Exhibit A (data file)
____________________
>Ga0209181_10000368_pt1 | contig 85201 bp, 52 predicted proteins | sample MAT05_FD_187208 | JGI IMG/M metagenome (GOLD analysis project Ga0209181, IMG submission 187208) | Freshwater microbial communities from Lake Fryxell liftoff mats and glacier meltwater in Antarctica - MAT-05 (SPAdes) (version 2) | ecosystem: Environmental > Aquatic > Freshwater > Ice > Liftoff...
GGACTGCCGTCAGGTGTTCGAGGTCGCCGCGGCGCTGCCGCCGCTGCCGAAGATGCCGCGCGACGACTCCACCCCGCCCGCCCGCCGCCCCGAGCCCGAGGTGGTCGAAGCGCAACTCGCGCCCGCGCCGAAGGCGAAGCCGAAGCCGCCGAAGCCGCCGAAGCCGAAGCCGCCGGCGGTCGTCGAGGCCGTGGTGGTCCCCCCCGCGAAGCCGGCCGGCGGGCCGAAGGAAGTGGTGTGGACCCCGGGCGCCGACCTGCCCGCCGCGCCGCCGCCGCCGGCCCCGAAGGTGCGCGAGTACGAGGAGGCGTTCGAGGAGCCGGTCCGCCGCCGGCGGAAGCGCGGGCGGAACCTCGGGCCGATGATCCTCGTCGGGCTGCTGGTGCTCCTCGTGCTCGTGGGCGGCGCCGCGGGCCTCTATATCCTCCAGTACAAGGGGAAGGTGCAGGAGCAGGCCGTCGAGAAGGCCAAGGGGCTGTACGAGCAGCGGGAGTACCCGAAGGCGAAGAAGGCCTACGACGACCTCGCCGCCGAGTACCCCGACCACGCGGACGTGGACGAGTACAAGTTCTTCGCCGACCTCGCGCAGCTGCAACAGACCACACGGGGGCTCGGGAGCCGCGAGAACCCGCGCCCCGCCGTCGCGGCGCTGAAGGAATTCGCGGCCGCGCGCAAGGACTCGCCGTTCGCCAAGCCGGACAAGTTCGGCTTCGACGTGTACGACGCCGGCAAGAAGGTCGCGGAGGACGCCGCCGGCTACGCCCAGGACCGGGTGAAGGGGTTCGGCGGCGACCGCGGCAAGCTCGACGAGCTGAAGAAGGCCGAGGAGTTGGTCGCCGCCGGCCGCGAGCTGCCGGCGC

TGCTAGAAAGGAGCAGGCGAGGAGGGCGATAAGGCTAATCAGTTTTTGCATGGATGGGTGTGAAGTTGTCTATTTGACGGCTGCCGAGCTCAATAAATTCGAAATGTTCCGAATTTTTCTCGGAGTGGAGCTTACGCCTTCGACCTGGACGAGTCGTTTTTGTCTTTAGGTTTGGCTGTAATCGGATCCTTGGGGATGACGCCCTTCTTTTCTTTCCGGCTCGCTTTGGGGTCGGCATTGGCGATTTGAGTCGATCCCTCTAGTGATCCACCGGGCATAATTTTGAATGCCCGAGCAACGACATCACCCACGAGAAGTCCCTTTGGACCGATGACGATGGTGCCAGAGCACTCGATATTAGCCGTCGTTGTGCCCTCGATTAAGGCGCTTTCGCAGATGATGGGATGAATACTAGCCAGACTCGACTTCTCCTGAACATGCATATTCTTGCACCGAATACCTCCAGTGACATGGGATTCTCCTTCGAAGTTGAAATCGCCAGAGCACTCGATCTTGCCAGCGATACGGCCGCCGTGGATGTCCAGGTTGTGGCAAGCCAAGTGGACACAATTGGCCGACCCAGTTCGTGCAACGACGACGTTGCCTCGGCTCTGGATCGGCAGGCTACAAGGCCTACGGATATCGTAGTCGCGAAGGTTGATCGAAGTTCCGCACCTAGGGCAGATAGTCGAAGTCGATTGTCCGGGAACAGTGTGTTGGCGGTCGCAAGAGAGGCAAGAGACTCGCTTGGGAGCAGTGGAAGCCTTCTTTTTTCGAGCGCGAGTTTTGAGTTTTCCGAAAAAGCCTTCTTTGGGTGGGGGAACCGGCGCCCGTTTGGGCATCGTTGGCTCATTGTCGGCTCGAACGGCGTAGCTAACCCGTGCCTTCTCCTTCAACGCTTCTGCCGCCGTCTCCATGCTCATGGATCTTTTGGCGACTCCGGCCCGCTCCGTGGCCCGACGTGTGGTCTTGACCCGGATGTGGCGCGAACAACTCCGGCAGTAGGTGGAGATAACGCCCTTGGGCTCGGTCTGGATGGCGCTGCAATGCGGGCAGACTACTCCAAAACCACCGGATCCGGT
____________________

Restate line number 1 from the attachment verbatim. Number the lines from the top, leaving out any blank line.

>Ga0209181_10000368_pt1 | contig 85201 bp, 52 predicted proteins | sample MAT05_FD_187208 | JGI IMG/M metagenome (GOLD analysis project Ga0209181, IMG submission 187208) | Freshwater microbial communities from Lake Fryxell liftoff mats and glacier meltwater in Antarctica - MAT-05 (SPAdes) (version 2) | ecosystem: Environmental > Aquatic > Freshwater > Ice > Liftoff...